By Gustavo Arellano
By R. Scott Moxley
By Alfonso Delgado
By Courtney Hamilton
By Joel Beers
By Peter Maguire
By Charles Lam
By Charles Lam
ALSO: Chain Reaction swap meet: I'll trade you a Men At Work single and a Belinda Carlisle LP for one Dashboard Confessional hoodie and a Rufio promo CD because THEY ARE ALL THE SAME THING ANYWAY.
Bob Seger rules.
Call it the Great Rock & Roll Swindle, please, so people will remember how scary and smart the Sex Pistols were and keep reading. In February 2004 geriatro Mike Peters—you may remember him from his third-tier punkish rockoid band the Alarm about 1982, and you also may remember Billy Beer and Eastern Airlines, all of which shared massive success later—knocked out a poppy punk song called "45 RPM," then had a bunch of 18-year-olds lip-synch to the video and released it to the world as a poppy-punk song by 18-year-olds. So . . . it charted at #27, which it would never have done if the name "the Alarm" was attached to it because no one likes that band anymore. Which proved that, yes, the music industry is founded less on actual music than on panicked second-guessing to satisfy the worthless tastes of spoiled adolescents—the fake Alarm's influences included "the Pistols, the Clash, the Buzzcocks, Rancid, Less Than Jake and Good Charlotte," as well as eyeliner, hair gel and never reading lyrics sheets, and also never reading—and that no, no one wants to invest any money in a bunch of 44-year-olds who sound like Rancid and Good Charlotte. It's sad that legit musicians had to waste time on frat pranks, and it's sadder that "45 RPM" was such a cheeseball song regardless, and sadder even ever after that it charted anyway. Breaking news: no one's ever gone poor selling shit back to assholes. Here's the same lecture the frat would have got: with these kinds of pranks, no one looks good. Why can't you be more like De La Soul? Mike stands alone at the HOB.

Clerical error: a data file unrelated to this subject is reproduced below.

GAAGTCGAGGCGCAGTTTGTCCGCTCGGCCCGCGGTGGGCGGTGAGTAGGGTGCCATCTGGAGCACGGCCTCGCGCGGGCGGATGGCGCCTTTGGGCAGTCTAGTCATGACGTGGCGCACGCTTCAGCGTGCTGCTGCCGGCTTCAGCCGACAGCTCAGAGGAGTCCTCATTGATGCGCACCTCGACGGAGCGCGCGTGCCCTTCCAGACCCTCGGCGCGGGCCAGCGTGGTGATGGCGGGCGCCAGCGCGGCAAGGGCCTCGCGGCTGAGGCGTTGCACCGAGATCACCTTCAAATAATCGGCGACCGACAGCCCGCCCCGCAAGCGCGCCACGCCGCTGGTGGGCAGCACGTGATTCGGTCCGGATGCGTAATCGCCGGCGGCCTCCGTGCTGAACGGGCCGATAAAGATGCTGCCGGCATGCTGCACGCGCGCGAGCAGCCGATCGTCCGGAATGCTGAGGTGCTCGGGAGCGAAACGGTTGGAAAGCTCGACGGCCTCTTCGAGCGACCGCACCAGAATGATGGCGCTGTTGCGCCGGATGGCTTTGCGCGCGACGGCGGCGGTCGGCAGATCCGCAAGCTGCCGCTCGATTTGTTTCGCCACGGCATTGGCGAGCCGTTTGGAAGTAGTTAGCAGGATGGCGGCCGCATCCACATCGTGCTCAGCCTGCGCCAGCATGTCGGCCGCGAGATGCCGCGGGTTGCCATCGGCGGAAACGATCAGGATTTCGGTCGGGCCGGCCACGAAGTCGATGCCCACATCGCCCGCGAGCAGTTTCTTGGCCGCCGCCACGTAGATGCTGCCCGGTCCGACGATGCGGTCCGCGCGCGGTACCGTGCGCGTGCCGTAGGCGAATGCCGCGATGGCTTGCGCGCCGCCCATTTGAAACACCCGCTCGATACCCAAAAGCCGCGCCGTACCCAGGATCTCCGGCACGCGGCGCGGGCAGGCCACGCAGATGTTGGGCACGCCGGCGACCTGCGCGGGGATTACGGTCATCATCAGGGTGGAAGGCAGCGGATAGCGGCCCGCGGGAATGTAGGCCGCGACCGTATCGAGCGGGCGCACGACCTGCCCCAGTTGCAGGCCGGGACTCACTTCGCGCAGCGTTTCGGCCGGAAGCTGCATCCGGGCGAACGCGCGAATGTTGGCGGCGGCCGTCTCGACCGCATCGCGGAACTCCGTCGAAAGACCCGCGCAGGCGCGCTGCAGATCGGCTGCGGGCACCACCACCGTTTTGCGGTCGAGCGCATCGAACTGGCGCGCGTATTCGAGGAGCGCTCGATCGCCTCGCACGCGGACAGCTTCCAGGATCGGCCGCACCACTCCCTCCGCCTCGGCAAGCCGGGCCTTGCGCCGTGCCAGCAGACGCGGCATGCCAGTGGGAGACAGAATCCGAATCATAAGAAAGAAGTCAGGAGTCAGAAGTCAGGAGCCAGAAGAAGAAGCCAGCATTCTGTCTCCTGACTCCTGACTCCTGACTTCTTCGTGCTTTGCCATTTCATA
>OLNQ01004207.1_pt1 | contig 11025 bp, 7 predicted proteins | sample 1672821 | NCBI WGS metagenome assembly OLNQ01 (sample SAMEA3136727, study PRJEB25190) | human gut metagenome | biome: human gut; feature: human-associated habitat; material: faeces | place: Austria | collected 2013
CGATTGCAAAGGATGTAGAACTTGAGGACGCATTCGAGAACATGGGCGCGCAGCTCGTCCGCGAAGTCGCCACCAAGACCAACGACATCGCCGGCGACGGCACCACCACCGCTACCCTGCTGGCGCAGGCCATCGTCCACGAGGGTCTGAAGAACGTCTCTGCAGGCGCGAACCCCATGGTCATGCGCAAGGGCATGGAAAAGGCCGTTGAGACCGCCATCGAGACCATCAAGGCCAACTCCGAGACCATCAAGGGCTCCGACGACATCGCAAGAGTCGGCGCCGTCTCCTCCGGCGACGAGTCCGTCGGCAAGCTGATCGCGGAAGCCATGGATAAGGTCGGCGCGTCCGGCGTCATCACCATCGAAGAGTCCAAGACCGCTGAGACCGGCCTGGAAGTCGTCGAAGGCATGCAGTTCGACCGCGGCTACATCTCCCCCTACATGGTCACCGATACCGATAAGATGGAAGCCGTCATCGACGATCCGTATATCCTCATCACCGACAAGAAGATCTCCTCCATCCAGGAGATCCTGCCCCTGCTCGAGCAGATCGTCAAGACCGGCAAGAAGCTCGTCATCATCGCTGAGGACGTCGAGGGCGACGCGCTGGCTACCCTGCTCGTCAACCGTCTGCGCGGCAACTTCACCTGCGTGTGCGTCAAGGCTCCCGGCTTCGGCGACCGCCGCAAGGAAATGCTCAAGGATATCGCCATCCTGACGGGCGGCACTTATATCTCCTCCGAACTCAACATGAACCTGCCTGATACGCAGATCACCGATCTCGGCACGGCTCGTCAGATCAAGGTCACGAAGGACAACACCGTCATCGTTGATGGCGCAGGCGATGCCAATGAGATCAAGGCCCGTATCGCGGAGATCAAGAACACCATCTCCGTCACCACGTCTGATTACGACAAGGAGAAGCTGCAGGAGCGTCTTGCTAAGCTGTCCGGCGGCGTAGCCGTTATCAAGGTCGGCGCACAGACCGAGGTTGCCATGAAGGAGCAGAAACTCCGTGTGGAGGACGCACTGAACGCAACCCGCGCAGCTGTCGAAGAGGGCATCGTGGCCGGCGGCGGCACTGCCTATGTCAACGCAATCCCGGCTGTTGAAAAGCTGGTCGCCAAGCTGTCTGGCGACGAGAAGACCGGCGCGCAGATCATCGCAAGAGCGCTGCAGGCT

ALSO: Poppy cheeseball? Don't mind if I Jamison Parker at Chain; Bad Dudes and Neon Lipstick and This Blush rock & roll all nite and Weimar Republic every day at the Blue Café.
Hip-hop Smashpop Collective takes over the Blue Café to confine you within an iron cage of funk; Stitches guitarist Johnny Witmer and TKO Records check-signer Mark take over Alex'sBar to confine you within a rusting cage of punk—Johnny has a bottomless pit stacked with the most serious vinyl ever, so don't do anything sudden.
THURSDAY AUG. 25
Backstreet Boys joke next week at Verizon Wireless, and just leave me alone until then, okay?
See Calendarlistings for club locations. Also: be smart; call ahead.